The nose piece is quickly and easily removable for swapping between the two lenses that come with the Attack Max. It fits onto the lens with a recessed groove that snaps into place in two small notched cutouts in the lens. The nosepiece extends towards the face away from the lens, and there is a Megol rubber nose pad, which has two adjustable positions to suit the user's nose shape or preferences. By simply pressing the wings of the nose pad out or in, the nose pad can be narrowed or widened. This is a nice feature, which helps enhance their fit and comfort.
The arms of the Attack Max have a magnetic attachment system that snaps into place on the small plastic fixtures at the upper corners of the lenses. The arms hinge by the lens end. Beyond the hinge is a two-sided magnetic clip that slides into and closes around the fixture on the lens. You simply line up the arm on the correct side of the lens and push the two together, and they click into place.
To remove the arms, you fold them at the hinge, press the outer part of the magnetic closure and slide the inner piece out of the slotted groove. The arms themselves are slender with Megol rubber coating about half of their length. The rubber on both the nose piece and the arms is grippy and keeps the glasses securely in place on your face.
Unlike the frames of the other performance sunglasses in this review, Smith made it incredibly easy and user-friendly to switch between lenses. Beyond that, it is challenging to compare the Attack Max frames to those of the competition since they don't really have a frame. The elements of the frame that are there appear to be well made and have held up well to an extended period of testing.
The Attack Max lived up to Smith's quality reputation with its field performance in our test. The quality fit and light weight mean that they're barely noticeable on your face when out on a ride or run. The hydrophilic rubber contact points at the nose and sides of the head keep these glasses stuck in place and don't have you constantly reaching up to adjust their fit no matter how sweaty you get. We had no issues rumbling through rock gardens or grinding down rough gravel roads with these things on.
The frameless design allows this model to breathe well when moving at low speeds or stopping. We had no issues with lens fogging, but the close fit of the lens to the forehead meant that we occasionally had to deal with sweat dripping down the front of the lens, though the lack of a lower frame allows it to drip off the bottom easily.
The Attack Max has a pretty distinctive frameless look that is right at home when worn with a helmet on a mountain or road bike. Their styling is sporty and performance-oriented with a large reflective spherical lens and a close wraparound fit.
The Chromapop Red Mirror lens has a bright reflective coating while the Chromapop Contrast Rose lens has a light mirrored finish and is somewhat see-through. The style of these glasses is best suited to being out on the road or trail whether you're cycling, running, cross-country skiing, or doing just about anything active. There's no reason you can't wear them around town or just casually. But our testers are inclined to put them away once they get off the bike and switch to a pair of lifestyle glasses.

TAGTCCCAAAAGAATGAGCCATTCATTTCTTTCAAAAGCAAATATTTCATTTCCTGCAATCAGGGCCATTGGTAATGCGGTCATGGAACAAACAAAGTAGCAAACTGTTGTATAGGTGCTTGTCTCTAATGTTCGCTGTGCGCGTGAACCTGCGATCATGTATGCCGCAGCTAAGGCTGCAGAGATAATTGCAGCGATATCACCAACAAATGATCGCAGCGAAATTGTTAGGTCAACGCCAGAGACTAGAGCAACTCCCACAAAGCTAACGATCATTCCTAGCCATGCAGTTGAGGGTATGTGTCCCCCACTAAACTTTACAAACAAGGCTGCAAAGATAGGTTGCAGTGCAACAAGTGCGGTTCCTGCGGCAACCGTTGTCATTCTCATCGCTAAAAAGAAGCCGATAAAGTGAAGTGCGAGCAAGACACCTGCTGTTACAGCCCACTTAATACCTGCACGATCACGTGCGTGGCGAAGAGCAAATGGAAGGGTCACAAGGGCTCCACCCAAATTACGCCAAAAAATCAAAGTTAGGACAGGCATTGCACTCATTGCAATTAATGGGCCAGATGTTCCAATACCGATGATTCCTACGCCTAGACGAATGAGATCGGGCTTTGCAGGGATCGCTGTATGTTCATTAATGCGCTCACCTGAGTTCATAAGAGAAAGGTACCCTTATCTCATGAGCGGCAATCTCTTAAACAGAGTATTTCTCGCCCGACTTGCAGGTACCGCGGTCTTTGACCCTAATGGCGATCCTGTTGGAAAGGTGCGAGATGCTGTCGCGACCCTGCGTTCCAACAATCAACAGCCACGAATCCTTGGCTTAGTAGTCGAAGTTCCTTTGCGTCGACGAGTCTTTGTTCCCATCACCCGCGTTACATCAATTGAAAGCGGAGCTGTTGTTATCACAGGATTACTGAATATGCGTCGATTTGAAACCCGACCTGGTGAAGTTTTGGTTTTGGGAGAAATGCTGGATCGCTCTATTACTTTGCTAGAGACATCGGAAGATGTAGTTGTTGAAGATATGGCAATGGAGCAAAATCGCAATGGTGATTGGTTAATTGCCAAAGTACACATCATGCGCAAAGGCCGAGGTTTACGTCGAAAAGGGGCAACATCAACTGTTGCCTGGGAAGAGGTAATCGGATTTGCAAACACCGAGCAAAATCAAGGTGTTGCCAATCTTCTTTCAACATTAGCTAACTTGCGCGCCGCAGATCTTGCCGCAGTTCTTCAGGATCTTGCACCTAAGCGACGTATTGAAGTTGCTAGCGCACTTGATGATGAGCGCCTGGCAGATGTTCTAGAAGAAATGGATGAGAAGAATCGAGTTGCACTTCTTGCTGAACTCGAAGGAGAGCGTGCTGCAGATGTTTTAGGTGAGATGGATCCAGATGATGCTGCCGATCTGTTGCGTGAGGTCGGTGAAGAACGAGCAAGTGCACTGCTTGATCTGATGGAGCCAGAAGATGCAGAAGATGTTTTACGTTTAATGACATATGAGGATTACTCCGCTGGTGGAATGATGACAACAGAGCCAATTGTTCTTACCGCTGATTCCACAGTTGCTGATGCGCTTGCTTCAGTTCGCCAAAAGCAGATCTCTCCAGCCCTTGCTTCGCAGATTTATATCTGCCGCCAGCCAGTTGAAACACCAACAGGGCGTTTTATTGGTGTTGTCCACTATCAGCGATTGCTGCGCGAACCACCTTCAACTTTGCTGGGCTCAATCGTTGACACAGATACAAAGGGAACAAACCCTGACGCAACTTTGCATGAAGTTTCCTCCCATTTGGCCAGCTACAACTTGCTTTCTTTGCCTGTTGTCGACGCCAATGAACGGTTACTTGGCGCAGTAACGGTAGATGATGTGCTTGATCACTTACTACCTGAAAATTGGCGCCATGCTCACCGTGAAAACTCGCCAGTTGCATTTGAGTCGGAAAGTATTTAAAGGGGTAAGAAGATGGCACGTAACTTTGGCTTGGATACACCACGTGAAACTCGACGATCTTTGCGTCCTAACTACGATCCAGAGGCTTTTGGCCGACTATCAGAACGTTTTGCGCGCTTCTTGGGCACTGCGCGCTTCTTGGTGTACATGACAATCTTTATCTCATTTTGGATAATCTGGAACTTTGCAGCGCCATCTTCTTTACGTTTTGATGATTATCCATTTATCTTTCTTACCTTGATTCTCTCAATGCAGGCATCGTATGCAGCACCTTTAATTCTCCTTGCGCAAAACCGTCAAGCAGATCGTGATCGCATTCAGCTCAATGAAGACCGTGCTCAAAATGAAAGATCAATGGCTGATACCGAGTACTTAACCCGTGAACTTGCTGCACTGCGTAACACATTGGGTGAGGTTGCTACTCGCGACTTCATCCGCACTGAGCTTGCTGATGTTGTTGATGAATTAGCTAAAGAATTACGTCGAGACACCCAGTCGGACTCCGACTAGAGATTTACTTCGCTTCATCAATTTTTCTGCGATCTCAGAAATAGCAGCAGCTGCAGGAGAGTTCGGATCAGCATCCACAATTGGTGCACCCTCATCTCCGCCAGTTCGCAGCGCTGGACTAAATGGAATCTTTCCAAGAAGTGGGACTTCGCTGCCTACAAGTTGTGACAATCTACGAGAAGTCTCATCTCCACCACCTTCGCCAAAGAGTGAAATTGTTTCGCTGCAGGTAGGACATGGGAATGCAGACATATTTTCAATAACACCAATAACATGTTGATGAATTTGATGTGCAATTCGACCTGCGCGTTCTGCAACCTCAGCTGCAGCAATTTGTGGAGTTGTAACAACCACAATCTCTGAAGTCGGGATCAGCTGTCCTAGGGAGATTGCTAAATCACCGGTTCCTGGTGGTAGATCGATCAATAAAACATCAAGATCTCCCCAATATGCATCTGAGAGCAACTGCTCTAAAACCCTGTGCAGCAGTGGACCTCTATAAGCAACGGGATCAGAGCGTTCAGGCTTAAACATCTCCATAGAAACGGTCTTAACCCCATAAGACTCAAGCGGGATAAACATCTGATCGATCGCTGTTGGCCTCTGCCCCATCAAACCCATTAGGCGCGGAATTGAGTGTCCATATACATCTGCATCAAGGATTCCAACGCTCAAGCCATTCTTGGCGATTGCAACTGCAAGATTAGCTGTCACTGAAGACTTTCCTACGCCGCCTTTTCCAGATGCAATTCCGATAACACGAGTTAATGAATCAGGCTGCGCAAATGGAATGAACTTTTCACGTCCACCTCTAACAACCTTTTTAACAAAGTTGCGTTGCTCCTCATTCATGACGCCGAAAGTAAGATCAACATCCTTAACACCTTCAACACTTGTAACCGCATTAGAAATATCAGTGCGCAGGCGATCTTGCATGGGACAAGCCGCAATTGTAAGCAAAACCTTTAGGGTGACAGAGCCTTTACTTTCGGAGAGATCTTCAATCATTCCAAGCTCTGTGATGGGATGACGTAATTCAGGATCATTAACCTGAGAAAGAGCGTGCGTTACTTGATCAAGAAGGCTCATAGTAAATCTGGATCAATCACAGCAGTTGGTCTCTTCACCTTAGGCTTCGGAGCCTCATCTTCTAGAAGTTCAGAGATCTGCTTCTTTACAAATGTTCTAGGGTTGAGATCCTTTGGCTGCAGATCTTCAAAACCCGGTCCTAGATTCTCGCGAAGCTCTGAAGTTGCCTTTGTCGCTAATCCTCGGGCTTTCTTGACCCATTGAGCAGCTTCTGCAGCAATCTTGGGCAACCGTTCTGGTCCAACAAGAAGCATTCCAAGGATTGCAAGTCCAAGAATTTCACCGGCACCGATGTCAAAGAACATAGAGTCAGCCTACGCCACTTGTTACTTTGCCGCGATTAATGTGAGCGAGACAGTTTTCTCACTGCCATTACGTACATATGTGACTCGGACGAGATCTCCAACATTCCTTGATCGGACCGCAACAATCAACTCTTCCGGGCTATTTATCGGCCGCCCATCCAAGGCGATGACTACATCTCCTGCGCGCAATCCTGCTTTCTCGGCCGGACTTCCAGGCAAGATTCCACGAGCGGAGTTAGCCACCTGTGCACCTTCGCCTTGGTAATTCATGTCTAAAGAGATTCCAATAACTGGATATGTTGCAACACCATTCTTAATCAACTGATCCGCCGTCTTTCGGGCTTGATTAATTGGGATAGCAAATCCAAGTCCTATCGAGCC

The included storage case for the Attack Max is a quality zippered affair that is excellent for storage but a little bulky to toss in a pack to take with you on adventures. The case itself is half-moon shape with a zipper around most of it that allows you to open it fully. Inside the case is a semi-rigid foam with cut-outs to accommodate two lenses and the ear stems. There is a slot for a lens with the nose piece attached, a slot for the other lens, plus two small cut-outs to hold the ear stems. Our only gripe with the case design is that you have to take the arms off the glasses for them to fit inside. Smith also includes a microfiber storage/lens cleaning bag with each pair.
The Attack Max is a highly versatile pair of performance sunglasses that are suitable for just about any outdoor activity. They are an excellent choice for mountain and road bikers, and they are equally well suited to running, cross-country or backcountry skiing, hiking, you name it. Since they come with two lenses for different light conditions, you can also be sure you have the right lens for the current conditions.
At a retail price of $250, the Attack Max is one of the most expensive models in our selection of performance sunglasses. Since they have great optics, good coverage and eye protection, and come with two quality spherical Chromapop lenses for that price, we feel they are a better value than many models in this test. It's basically like you get two pairs of glasses for the price, one for bright light conditions and another for lower or more variable lighting.
Smith's Attack Max is a high-quality set of performance sunglasses that checked all of our boxes. They boast excellent eye protection, great coverage, quality Chromapop optics, a comfortable fit, and a quality hard case. They are expensive, but we still feel they represent a good value. We believe the Attack Max are one of the best in our test and one of the top performance sunglass models on the market today.
Other Versions and Accessories
Smith makes a huge range of sunglasses and replacement lenses for all types of activities. The Attack Max is one of several glasses in their range designed for high-velocity sports and activities. Smith also makes a model called the Attack, which is roughly the same as the Attack Max but has slightly less lens coverage across the top of the lens by the brow.
Both the Attack and the Attack Max are available in seven frame color/lens options. Smith also makes ten different replacement lenses for the Attack Max, all of which come with a hard protective case. There are eight different Chromapop options in a variety of tints and VLT percentages, which cost $80 each. They make one photochromic clear to grey lens that changes from 20%-85% VLT and retails for $100 and a clear lens that costs $40.
— Jeremy Benson